Who is Jean Genet?June 25, 2021
Jean Genet (pronounced Jan Jone) (1910-1986) French thinker, writer. He is mostly known for his plays.
The newborn baby, who was left in the orphanage by Camille Gabrielle Genet in 1910, was named Jean. When Jean was seven years old, she was placed in a family of artisans. He started stealing at the age of 10, enrolled in a craft school at the age of thirteen. But he would not stay there long; He was 15 years old in 1926 when he had his first prison experience, which lasted 3 months. When he was freed he had not been corrected; this time he went to the reformatory to stay until he came of age. Famous for the toughness of the 1930s, this reformatory turned Genet into a real criminal.
Having escaped from his military service and then from France in order to escape from the reformatory, Genet returned to France in 1937, after a year-long trip to visit many countries and prisons, and plunged back into the world of crime. For five years she either stole or prostituted. He had matured when he was once again imprisoned in 1942. She wrote her first poem, her first book Notre-Dame des Fleurs (The Virgin of the Flowers) was published. Then came Miracle de la rose (Miracle of the Rose). Journal du voleur (The Thief’s Diary), published in 1948, is in a sense an autobiography of Genet. Le balcon (The Balcony) is considered the most striking of his plays and even of all his works. In his play Balcony, he criticizes the rulers of the earth with a sarcastic and cruel language. This play was staged in Turkish by the Theater Studio in 1998. L’Atelier d’Alberto Giacometti, which includes an interview with Alberto Giacometti, who he visited in his atelier shortly before his death, and his own interpretation of Giacometti’s art, Giacometti’s Atelier is the last work of Genet.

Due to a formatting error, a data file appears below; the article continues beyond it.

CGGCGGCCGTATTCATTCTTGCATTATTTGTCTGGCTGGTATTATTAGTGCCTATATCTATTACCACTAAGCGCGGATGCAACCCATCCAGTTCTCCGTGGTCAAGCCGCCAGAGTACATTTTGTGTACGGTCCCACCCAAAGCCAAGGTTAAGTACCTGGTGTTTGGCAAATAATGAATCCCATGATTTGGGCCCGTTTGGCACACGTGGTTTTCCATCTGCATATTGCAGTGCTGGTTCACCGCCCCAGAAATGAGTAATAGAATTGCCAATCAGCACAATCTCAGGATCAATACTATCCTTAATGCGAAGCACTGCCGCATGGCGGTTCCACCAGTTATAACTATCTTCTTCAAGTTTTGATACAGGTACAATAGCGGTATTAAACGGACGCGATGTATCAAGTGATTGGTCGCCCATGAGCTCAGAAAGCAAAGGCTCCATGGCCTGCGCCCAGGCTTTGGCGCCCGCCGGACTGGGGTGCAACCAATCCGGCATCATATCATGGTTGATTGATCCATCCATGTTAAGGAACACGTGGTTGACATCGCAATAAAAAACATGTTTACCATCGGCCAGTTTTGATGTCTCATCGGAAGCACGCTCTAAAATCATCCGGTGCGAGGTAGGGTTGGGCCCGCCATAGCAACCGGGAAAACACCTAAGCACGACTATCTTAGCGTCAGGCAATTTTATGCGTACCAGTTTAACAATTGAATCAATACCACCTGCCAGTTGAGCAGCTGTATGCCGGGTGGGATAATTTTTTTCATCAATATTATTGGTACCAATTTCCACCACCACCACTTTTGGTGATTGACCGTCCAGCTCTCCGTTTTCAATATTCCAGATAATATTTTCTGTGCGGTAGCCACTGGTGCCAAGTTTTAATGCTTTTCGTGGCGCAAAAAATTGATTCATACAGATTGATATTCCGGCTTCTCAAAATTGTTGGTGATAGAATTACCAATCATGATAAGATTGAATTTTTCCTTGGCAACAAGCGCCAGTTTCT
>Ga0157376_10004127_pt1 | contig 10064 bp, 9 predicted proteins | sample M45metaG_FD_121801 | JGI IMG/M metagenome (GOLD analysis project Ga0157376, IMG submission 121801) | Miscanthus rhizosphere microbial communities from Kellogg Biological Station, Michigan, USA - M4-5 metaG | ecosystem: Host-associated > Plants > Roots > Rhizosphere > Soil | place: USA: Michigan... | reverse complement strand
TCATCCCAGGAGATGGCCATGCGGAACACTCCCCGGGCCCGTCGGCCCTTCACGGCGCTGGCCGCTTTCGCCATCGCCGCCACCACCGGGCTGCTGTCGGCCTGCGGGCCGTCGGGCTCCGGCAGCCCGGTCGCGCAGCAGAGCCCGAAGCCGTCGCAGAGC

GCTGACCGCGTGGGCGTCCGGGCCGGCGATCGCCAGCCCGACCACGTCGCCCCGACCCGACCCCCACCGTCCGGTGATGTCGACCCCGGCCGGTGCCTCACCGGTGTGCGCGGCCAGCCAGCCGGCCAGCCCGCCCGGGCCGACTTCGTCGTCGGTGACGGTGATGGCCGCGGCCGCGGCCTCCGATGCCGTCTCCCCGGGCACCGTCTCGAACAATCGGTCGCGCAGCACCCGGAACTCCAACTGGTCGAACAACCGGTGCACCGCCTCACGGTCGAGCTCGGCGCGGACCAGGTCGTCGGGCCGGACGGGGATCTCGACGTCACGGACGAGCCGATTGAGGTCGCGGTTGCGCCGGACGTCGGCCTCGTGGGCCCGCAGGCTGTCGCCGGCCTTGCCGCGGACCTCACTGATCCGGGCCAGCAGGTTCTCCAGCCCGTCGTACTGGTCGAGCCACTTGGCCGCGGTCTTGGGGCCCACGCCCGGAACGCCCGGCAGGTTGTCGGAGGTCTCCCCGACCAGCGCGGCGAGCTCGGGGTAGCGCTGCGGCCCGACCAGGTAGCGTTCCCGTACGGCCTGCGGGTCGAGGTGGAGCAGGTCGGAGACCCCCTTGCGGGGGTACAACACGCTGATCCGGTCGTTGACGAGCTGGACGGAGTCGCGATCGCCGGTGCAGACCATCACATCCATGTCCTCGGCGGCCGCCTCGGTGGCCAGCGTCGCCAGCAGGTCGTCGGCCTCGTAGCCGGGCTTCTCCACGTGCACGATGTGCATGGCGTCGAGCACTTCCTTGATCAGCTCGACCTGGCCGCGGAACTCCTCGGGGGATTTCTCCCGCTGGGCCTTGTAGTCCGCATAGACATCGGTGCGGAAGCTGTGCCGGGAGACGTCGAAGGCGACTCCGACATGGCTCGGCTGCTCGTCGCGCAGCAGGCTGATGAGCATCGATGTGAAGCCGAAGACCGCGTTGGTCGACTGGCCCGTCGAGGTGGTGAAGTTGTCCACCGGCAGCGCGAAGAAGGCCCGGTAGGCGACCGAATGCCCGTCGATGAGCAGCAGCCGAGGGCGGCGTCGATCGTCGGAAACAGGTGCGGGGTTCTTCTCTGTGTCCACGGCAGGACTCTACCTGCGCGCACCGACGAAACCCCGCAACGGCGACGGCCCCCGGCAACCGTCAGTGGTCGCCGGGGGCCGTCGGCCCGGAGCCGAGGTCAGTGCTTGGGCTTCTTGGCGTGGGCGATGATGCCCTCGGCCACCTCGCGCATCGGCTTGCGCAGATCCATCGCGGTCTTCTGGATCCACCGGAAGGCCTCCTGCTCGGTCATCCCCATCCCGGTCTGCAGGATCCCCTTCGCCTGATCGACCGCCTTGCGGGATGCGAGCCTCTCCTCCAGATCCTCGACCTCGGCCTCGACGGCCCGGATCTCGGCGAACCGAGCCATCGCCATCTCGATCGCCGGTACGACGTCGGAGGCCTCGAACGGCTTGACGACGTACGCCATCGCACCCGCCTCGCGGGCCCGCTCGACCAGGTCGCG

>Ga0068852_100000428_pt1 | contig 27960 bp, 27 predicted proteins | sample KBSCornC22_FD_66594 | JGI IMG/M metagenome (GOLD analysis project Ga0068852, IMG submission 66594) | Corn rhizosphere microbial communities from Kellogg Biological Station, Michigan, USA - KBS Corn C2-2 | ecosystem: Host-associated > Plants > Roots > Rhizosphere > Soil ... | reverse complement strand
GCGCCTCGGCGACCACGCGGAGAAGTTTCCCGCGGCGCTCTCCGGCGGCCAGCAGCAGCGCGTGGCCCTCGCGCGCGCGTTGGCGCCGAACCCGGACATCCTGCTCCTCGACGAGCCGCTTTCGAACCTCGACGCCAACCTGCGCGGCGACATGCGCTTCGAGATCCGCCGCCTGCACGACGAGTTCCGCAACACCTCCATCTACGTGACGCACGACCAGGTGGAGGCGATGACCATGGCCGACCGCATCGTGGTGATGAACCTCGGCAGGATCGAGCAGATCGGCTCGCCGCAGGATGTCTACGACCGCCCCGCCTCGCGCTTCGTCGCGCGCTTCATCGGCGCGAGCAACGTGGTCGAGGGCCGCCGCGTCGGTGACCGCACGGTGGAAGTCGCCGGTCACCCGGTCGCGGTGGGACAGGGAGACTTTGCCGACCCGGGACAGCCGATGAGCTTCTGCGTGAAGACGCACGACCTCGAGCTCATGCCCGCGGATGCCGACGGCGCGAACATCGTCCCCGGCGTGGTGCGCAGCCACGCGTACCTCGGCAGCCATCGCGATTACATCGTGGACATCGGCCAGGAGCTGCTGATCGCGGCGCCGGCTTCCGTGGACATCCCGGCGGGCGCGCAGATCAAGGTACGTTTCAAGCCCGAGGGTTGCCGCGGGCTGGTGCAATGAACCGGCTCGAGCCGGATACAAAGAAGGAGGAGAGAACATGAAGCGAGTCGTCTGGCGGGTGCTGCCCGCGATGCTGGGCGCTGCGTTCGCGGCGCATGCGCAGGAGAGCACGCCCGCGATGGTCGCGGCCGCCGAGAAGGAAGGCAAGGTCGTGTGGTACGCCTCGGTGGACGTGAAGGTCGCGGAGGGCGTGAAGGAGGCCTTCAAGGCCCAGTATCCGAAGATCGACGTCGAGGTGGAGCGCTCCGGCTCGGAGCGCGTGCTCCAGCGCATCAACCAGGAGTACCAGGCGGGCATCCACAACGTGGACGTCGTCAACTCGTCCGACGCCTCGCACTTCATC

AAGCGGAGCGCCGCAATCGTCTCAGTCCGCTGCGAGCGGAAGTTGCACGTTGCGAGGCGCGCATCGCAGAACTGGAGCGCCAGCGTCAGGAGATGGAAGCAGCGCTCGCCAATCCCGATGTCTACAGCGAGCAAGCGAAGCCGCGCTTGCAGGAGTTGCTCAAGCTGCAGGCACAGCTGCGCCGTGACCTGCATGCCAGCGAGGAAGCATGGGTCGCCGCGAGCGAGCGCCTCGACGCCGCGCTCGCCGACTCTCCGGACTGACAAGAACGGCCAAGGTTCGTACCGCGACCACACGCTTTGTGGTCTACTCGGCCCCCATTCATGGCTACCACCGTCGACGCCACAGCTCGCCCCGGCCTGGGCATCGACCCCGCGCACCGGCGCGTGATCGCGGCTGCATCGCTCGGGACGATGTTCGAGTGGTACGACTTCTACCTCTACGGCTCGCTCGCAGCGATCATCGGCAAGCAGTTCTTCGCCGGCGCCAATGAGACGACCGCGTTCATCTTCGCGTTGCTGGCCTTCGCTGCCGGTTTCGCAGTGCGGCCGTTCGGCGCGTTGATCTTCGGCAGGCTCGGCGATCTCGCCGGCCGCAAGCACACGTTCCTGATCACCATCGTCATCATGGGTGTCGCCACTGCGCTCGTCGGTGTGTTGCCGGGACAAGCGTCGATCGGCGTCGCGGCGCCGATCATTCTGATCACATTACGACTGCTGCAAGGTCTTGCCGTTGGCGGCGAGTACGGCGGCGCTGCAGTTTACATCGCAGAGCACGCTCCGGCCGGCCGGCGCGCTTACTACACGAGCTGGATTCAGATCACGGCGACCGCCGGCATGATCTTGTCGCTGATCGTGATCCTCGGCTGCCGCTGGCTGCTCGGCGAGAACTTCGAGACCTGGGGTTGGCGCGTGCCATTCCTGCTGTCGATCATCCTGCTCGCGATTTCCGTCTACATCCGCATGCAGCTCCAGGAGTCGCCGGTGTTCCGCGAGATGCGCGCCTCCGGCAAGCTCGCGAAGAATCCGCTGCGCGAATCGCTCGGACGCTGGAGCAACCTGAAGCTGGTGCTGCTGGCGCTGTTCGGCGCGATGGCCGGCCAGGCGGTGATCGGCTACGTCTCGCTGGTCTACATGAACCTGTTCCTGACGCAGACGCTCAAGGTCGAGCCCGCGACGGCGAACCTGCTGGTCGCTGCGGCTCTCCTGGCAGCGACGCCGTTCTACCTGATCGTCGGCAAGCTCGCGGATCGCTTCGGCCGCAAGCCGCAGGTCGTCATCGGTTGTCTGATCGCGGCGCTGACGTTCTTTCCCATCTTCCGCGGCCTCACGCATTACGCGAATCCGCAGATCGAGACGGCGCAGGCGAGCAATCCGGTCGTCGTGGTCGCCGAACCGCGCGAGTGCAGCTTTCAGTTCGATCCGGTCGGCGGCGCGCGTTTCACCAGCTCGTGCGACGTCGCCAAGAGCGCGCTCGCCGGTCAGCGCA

André Gide, whom he met thanks to his books, gained his freedom as a result of the petition of Jean Cocteau and Jean-Paul Sartre to the president. After this amnesty, he did not return to the underground world, but devoted himself entirely to literature. However, he did not remain indifferent to social events and oppressed people; In May 1968 he sided with students, with the American left during the Vietnam War, with the Black Panthers against racism, and with the Palestinians against Israel. His writings and interviews on these subjects were published in Turkish with the title of Open Enemy.
He was found dead in a hotel room in Paris in 1986.